In Search of the Real Wright Flyer
Building a replica of the first airplane requires a certain resourcefulness. Anybody got any horsehide glue?
- By Phaedra Hise
- Air & Space magazine, January 2003
Jeff Caplan/NASA Research Center
(Page 3 of 7)
Although Young is proud of his ribs, he’s even more pleased with the process of discovery that led to their design. “Partnering on a problem is the purest way to a solution,” he says, waving his arm toward the Flyer as Taylor adjusts a fitting on the elevator assembly. “Three people become the tyranny of the majority. But two people will battle it out until the answer emerges. I think Orville—I mean Grover—would agree,” he says, then blushes at his slip of the tongue.
In the office above his spacious hangar in Warrenton, Virginia, Ken Hyde pulls on a pair of white cotton gloves and reaches inside a small cardboard box for a plastic bag. He is a thin man, stooping over as he gently removes a bundle of fabric and spreads it on a table. “It was used for ladies’ undergarments,” he explains, reverently unfolding the yellowed muslin. What Hyde has in the plastic bag is a four-foot length from the lower left wing of the original Flyer. He’s got two more in storage, relics from the days after Orville’s death when Wright family descendants spread out the fabric on the living room floor in Dayton and cut it up for their inheritance. Hyde winces as he mentions the cutting.
Hyde’s dream team of builders is the one against which all others are being measured, not only because Hyde won the contract to fly at Kitty Hawk for the centennial, or because Ford Motor Company and the Experimental Aircraft Association put up hundreds of thousands of dollars to do it, but also because the deep-pocketed backers believe the Wright Experience is building the most accurate Flyer possible.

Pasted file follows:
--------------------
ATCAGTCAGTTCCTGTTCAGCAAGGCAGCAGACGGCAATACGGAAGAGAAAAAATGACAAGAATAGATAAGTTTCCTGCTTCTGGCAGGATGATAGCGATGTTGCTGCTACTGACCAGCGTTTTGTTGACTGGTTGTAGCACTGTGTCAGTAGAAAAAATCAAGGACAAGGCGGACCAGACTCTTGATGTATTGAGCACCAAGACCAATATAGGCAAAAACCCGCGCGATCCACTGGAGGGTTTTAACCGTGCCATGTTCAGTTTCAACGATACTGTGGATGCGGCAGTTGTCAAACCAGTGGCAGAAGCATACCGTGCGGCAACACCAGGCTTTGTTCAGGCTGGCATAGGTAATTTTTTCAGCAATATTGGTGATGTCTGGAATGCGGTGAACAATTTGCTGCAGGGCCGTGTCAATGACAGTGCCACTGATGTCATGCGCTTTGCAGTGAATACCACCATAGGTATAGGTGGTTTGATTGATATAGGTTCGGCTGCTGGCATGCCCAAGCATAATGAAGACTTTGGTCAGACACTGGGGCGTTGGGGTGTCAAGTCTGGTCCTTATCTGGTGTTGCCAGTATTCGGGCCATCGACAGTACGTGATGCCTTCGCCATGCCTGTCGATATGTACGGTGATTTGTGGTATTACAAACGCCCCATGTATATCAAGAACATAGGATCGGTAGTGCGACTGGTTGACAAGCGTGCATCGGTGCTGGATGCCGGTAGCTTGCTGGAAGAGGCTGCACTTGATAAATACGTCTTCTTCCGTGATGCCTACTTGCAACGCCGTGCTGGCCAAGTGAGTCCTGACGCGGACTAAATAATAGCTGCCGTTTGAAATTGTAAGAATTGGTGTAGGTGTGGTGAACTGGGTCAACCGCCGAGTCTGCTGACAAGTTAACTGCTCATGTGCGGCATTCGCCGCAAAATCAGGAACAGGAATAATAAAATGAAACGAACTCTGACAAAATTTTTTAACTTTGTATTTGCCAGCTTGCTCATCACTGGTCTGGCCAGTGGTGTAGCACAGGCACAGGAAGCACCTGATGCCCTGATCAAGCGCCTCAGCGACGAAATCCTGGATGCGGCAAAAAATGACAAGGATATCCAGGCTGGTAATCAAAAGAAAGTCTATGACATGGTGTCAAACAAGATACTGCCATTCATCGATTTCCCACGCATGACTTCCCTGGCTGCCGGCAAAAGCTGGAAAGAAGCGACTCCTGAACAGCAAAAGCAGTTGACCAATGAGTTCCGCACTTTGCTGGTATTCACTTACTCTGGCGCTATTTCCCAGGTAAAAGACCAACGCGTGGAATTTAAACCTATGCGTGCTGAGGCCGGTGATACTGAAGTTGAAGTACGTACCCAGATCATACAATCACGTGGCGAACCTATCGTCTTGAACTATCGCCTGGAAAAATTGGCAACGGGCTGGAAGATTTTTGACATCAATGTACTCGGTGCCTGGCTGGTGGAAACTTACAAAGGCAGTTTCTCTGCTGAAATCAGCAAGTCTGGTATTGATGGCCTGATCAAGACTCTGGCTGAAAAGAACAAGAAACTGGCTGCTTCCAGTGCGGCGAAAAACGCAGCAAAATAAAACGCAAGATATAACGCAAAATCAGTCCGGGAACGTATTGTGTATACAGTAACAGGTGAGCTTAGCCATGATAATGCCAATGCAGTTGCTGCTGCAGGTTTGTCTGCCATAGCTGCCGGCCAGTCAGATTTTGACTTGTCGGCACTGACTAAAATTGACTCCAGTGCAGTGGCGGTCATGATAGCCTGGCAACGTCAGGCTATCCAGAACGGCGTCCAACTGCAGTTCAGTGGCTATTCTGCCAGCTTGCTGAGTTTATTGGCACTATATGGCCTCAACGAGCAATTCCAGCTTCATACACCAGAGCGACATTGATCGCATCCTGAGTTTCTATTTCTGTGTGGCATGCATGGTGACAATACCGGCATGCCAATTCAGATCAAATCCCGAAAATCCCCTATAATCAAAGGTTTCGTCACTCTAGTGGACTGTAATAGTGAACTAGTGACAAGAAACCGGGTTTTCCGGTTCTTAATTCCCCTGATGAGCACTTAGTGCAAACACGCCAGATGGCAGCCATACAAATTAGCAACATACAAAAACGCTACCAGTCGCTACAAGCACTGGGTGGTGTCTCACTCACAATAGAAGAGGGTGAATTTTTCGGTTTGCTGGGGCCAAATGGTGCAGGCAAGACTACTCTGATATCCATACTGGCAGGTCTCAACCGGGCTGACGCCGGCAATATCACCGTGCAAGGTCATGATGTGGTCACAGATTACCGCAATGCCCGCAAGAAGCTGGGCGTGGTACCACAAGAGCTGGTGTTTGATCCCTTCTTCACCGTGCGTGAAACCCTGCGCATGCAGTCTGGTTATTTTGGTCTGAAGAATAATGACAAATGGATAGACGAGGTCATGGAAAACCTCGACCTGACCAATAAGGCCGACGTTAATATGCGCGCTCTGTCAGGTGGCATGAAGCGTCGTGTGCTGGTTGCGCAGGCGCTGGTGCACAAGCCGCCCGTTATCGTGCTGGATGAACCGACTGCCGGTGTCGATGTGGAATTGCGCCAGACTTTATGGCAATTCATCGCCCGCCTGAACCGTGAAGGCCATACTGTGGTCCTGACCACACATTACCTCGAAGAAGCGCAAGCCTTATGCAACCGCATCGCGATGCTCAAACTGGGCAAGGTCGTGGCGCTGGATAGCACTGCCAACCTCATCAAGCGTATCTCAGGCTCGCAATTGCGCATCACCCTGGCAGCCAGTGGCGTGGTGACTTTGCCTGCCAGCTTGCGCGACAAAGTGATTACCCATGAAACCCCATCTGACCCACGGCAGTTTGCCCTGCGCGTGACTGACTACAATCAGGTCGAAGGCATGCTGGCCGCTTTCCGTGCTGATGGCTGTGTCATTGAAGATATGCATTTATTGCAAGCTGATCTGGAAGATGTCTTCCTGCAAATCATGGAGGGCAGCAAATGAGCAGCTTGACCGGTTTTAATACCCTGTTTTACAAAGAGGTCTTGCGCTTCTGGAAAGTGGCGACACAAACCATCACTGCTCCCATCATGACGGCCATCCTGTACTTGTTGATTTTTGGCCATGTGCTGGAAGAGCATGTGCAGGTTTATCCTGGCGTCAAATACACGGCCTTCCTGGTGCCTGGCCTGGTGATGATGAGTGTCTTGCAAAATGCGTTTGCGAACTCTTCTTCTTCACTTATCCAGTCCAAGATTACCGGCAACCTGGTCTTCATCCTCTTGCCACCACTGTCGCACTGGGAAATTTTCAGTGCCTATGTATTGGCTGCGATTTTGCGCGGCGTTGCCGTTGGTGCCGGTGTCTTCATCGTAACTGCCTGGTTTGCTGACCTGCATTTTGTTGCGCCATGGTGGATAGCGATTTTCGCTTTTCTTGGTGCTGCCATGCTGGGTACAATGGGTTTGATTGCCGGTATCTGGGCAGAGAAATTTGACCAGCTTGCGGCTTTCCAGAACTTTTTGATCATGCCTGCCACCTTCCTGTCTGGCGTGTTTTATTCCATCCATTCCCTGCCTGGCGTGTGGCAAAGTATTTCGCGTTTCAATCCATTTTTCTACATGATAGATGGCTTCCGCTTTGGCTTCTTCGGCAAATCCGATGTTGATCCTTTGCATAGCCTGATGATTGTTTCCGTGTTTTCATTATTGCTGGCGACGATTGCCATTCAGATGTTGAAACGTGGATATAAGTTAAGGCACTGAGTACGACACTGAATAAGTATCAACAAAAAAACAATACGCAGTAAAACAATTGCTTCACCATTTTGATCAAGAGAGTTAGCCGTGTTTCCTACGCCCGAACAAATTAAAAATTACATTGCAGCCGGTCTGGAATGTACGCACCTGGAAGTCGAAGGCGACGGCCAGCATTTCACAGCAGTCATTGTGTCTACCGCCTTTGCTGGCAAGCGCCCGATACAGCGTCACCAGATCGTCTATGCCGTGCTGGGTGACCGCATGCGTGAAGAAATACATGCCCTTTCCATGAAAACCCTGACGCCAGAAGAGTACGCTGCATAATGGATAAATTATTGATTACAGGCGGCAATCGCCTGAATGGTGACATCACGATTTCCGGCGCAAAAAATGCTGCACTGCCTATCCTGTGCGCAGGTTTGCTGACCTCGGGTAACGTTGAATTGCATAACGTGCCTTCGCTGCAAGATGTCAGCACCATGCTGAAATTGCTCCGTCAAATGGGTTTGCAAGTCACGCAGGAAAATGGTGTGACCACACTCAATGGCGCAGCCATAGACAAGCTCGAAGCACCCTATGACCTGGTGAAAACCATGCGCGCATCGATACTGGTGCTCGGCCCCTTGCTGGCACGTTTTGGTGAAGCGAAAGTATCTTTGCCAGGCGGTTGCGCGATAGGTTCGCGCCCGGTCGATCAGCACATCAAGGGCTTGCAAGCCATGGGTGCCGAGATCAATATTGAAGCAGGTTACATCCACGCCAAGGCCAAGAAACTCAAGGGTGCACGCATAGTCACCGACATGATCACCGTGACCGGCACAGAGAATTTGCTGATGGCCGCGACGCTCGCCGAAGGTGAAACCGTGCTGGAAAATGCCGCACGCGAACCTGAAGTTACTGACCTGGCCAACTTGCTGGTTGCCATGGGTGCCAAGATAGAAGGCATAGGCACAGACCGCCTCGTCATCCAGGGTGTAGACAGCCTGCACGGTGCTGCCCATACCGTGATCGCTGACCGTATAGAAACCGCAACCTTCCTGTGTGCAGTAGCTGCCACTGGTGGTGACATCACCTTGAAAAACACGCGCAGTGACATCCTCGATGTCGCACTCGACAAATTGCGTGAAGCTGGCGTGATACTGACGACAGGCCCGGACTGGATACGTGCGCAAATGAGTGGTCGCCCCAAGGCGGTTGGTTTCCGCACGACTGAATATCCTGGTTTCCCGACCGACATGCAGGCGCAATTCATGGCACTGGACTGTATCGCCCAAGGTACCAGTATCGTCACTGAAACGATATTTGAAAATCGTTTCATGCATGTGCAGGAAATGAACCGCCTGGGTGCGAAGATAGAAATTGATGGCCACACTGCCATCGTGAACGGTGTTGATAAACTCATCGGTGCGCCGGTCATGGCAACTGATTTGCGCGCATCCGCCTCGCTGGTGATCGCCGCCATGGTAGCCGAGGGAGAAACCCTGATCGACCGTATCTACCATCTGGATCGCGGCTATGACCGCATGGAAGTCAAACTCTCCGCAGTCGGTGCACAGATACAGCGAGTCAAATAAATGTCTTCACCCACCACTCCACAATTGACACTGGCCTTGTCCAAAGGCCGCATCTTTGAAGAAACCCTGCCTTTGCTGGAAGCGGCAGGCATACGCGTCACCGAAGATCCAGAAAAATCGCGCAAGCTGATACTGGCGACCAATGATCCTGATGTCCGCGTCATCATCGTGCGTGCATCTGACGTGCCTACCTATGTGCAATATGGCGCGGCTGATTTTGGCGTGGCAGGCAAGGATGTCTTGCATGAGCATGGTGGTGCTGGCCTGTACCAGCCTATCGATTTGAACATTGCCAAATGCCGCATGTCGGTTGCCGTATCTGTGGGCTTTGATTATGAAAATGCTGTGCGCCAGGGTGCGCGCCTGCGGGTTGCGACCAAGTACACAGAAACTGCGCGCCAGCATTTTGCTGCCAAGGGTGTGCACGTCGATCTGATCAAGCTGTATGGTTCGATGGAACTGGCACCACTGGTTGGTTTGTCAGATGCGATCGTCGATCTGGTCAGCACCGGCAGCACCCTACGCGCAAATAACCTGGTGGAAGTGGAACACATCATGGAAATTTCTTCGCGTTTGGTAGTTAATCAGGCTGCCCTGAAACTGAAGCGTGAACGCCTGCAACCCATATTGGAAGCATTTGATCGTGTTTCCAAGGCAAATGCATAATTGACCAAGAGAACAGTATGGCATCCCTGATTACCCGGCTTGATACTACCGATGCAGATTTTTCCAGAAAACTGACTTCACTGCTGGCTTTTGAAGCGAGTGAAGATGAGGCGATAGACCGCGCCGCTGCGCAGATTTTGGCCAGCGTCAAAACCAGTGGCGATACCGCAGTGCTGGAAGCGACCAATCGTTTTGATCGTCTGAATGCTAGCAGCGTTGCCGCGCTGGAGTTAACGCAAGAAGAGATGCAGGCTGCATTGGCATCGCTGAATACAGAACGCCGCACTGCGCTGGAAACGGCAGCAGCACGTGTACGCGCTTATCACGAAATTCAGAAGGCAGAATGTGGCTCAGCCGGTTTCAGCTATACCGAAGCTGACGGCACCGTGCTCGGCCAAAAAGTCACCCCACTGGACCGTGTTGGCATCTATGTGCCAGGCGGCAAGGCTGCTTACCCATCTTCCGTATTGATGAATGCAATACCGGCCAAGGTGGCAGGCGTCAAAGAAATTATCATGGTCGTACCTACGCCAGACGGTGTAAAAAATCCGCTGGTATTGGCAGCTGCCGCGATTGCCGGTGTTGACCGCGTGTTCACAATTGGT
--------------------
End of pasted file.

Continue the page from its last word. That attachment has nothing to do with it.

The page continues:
Hyde is as calm as Rick Young is energetic. He speaks with a genteel Southern drawl, as smoothly as you would expect from a former airline captain who has become used to hanging out with corporate bigwigs. His bearing as he stands erect turns his pressed khakis and denim shirt into a uniform. When he gets really excited he might lean forward a bit and lift his eyebrows. He does this when he talks about the Wrights’ engineering achievements.
“At the wind tunnel experiments, the Wrights were no longer lucky bicycle mechanics; they were scientists,” he says, choosing a sample from among a brace of tiny airfoil designs. He places it on a set of wires in a small wooden wind tunnel similar to the ones the Wrights used and turns on the fan. He smiles as the little piece of tin lifts.
Ken Hyde, like most people who have studied the Wrights’ work closely, does not buy into the conventional wisdom that the brothers’ relied heavily on the research of Octave Chanute and Samuel Pierpont Langley to achieve success. Hyde’s extensive engineering tests show that the Wrights used their own data to conquer controlled powered flight. Their discoveries remain the bedrock of accepted aeronautical formulas and parameters, even today.
“I call this the ‘last chance,’ ” he says. “There are people still alive who sat at the dinner table with the Wrights or flew at their school. We’re getting with them to tell the story of the Wrights as engineers and scientists, and the technical data is matching up.”
Hyde’s Flyer is spectacular. Actually, there are two that face each other in the hangar. Their giant wooden skeletons glow as if they had been patiently hand waxed. The first, the EAA’s airplane, will fly at the Kitty Hawk centennial after being wind-tunnel-tested relentlessly to measure its lift and drag. The second belongs to Harry Combs, former president of Learjet and co-author of a biography on the Wrights. His airplane will be displayed at the Kitty Hawk museum.